Environmental Health and Nursing Practice / Edition 1

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Overview

This is the first book for nurses on how the environment affects nursing practice. Nurses should be concerned with environmental issues for two reasons: 1. Many diseases (such as asthma, lead poisoning, and some cancers) are caused by exposures to toxins in the environment; and 2. Hospitals themselves are sources of pollutants, through release of mercury and dioxin (a byproduct of incinerating plastic PVC products). The book includes information on basic environmental health principles and common environmental health hazards (e.g., in our water, air, schools, hospitals, and homes). It offers a patient assessment tool for exposure to these hazards and strategies for "greener" use of hospital resources. This is both a nursing textbook and a practice manual.

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Editorial Reviews

Doody's Review Service
Reviewer: M. Kay Cresci, PhD, RN, APRN (Johns Hopkins University School of Nursing)
Description: Written by leading nursing experts in the field of environmental health, this book addresses four key areas: the environment and the healthcare workplace, environmental health basics, environmental health risks in specific populations and settings, and integrating environmental health into nursing practice.
Purpose: The primary goal of the book is to complement current consumer information from the lay press by providing nurses with a primer in environmental health. The book meets this goal by providing an overview of key principles, specific information on common environmental hazards, and identification of essential informational and clinical resources nurses can use in daily practice.
Audience: The target audience for this book includes all nurses and nursing students. The book is also an excellent resource for all healthcare professions.
Features: The book addresses several important areas: environmental issues within the healthcare industry including hazards of healthcare work; nursing advocacy demonstrated by a case study; environmental health including risk assessment, management, and communication; environmental health risks among various settings and populations; specific nursing actions related to environmental health needs; and a comprehensive resource list including organizations, government agencies, and environmental groups.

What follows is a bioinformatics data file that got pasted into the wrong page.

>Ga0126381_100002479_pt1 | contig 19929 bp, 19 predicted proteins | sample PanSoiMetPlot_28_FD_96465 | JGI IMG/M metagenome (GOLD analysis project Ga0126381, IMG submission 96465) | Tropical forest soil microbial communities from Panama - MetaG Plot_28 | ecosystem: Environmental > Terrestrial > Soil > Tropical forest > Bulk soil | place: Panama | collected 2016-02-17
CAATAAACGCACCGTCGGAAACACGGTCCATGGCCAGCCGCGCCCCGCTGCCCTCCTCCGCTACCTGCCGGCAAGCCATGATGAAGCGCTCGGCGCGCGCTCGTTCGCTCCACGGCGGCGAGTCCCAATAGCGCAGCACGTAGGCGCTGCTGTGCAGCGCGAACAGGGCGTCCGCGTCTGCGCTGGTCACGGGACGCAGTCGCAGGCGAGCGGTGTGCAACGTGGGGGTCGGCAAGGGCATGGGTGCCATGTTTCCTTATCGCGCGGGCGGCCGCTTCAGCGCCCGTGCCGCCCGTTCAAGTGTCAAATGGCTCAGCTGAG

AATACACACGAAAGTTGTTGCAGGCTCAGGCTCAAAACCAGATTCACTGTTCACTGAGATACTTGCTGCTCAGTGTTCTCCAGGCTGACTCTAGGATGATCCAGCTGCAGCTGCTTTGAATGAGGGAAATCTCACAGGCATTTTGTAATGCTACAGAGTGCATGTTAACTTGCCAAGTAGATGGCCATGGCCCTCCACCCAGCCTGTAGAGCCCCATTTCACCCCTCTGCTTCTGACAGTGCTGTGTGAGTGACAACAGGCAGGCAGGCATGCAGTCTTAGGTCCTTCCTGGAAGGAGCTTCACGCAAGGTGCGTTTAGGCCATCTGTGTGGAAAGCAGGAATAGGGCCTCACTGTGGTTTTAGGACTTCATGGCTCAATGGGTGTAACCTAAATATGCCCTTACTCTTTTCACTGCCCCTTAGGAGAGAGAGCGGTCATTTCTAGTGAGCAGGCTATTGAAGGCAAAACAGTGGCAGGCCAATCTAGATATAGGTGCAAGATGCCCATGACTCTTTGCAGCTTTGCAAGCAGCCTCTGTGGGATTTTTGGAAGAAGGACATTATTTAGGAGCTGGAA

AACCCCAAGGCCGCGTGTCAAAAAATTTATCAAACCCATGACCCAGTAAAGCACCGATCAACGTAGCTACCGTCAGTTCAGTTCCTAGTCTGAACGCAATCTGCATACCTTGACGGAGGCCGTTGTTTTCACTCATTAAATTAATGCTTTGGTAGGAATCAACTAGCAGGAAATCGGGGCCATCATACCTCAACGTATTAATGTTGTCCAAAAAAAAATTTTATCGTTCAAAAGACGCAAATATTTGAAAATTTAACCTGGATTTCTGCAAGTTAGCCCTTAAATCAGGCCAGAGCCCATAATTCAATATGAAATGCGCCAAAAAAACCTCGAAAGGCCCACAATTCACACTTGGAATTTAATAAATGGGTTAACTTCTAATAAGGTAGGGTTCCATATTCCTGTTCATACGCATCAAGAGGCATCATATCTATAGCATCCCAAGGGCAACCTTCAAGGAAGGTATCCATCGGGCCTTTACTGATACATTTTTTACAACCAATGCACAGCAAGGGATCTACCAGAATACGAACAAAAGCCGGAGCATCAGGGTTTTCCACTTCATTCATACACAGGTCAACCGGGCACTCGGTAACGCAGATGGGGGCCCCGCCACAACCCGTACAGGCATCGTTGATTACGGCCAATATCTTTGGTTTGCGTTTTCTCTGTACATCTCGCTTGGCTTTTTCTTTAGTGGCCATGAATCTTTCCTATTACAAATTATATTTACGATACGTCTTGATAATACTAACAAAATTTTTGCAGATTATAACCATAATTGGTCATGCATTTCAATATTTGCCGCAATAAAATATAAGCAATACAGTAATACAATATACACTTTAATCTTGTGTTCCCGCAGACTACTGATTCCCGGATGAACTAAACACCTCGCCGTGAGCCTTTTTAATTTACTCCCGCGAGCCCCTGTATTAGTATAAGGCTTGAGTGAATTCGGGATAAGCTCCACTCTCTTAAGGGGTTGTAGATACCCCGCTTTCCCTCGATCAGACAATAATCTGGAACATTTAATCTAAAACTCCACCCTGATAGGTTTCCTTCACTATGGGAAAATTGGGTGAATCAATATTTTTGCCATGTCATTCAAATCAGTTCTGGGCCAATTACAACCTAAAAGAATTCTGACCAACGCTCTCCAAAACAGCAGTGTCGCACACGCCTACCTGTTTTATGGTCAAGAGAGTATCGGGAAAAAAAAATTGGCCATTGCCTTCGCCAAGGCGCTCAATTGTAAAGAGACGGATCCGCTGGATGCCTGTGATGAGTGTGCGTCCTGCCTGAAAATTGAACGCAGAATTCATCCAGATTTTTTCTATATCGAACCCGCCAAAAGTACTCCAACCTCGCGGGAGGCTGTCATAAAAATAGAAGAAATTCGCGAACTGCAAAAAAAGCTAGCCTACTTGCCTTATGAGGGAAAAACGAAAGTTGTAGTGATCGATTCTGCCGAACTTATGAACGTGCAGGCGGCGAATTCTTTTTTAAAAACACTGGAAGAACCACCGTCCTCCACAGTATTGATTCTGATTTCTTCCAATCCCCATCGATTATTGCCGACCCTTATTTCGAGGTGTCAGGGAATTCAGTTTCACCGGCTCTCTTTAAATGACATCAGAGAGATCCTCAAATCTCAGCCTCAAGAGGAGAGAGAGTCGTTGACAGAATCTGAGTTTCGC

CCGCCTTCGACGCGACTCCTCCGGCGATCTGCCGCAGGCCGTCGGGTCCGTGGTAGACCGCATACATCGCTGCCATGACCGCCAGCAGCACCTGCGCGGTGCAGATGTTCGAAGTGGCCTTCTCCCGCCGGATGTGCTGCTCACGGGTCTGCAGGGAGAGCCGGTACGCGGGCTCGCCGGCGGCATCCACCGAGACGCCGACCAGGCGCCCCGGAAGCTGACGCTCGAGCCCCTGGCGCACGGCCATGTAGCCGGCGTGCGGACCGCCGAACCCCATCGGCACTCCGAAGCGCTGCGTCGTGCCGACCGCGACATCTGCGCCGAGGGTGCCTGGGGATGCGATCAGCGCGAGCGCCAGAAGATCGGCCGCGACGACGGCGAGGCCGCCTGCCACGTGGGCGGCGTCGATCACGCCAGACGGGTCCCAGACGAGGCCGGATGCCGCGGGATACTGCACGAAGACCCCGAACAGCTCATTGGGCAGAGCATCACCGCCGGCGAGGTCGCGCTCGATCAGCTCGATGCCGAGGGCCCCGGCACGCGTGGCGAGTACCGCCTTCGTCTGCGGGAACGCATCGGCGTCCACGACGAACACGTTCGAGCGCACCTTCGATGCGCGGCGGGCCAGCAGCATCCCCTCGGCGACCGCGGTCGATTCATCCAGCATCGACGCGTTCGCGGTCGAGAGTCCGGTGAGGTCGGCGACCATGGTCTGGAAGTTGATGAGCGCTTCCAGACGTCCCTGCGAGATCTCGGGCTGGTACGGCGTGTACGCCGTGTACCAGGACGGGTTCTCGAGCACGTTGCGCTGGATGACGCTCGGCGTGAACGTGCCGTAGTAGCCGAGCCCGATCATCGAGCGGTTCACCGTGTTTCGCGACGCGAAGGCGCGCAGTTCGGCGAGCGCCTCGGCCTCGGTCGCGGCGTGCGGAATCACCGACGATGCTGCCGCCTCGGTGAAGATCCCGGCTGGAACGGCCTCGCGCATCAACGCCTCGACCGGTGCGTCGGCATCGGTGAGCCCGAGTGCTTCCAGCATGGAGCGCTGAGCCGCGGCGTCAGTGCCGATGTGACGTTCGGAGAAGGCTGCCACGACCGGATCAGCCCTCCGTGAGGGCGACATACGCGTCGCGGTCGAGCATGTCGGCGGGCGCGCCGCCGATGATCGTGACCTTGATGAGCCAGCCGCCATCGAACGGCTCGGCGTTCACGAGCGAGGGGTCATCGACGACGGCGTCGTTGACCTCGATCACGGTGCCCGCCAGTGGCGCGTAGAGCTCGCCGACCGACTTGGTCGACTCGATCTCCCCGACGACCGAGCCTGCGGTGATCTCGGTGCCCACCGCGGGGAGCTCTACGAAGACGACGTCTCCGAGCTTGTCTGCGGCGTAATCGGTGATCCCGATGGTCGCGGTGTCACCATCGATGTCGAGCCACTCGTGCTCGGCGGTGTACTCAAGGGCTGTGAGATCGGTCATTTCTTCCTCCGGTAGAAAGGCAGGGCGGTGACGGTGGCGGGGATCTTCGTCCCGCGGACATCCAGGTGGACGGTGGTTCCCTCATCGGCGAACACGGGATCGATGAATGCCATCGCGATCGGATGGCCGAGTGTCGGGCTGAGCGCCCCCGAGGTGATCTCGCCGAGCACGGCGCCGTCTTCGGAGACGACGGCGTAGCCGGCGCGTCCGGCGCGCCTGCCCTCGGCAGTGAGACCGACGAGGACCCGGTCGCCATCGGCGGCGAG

Assessment: This book is a unique contribution to the field of environmental health for nurses as well as other health professionals. It provides key information on the issues surrounding environmental health and provides an excellent general resources appendix. The appendix contains sections related to environmental health, healthcare and the environment and major environmental groups. This annotated reference list contains a description of the organization and contact information.
From The Critics
Reviewer: M. Kay Cresci, PhD, RN, APRN(Johns Hopkins University School of Nursing)
Description: Written by leading nursing experts in the field of environmental health, this book addresses four key areas: the environment and the healthcare workplace, environmental health basics, environmental health risks in specific populations and settings, and integrating environmental health into nursing practice.
Purpose: The primary goal of the book is to complement current consumer information from the lay press by providing nurses with a primer in environmental health. The book meets this goal by providing an overview of key principles, specific information on common environmental hazards, and identification of essential informational and clinical resources nurses can use in daily practice.
Audience: The target audience for this book includes all nurses and nursing students. The book is also an excellent resource for all healthcare professions.
Features: The book addresses several important areas: environmental issues within the healthcare industry including hazards of healthcare work; nursing advocacy demonstrated by a case study; environmental health including risk assessment, management, and communication; environmental health risks among various settings and populations; specific nursing actions related to environmental health needs; and a comprehensive resource list including organizations, government agencies, and environmental groups.
Assessment: This book is a unique contribution to the field of environmental health for nurses as well as other health professionals. It provides key information on the issues surrounding environmental health and provides an excellent general resources appendix. The appendix contains sections related to environmental health, healthcare and the environment and major environmental groups. This annotated reference list contains a description of the organization and contact information.

4 Stars! from Doody
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Product Details

  • ISBN-13: 9780826142825
  • Publisher: Springer Publishing Company, Incorporated
  • Publication date: 11/14/2002
  • Edition description: New Edition
  • Edition number: 1
  • Pages: 384
  • Product dimensions: 6.14 (w) x 9.21 (h) x 0.88 (d)

Meet the Author

Barbara Sattler, RN, DrPH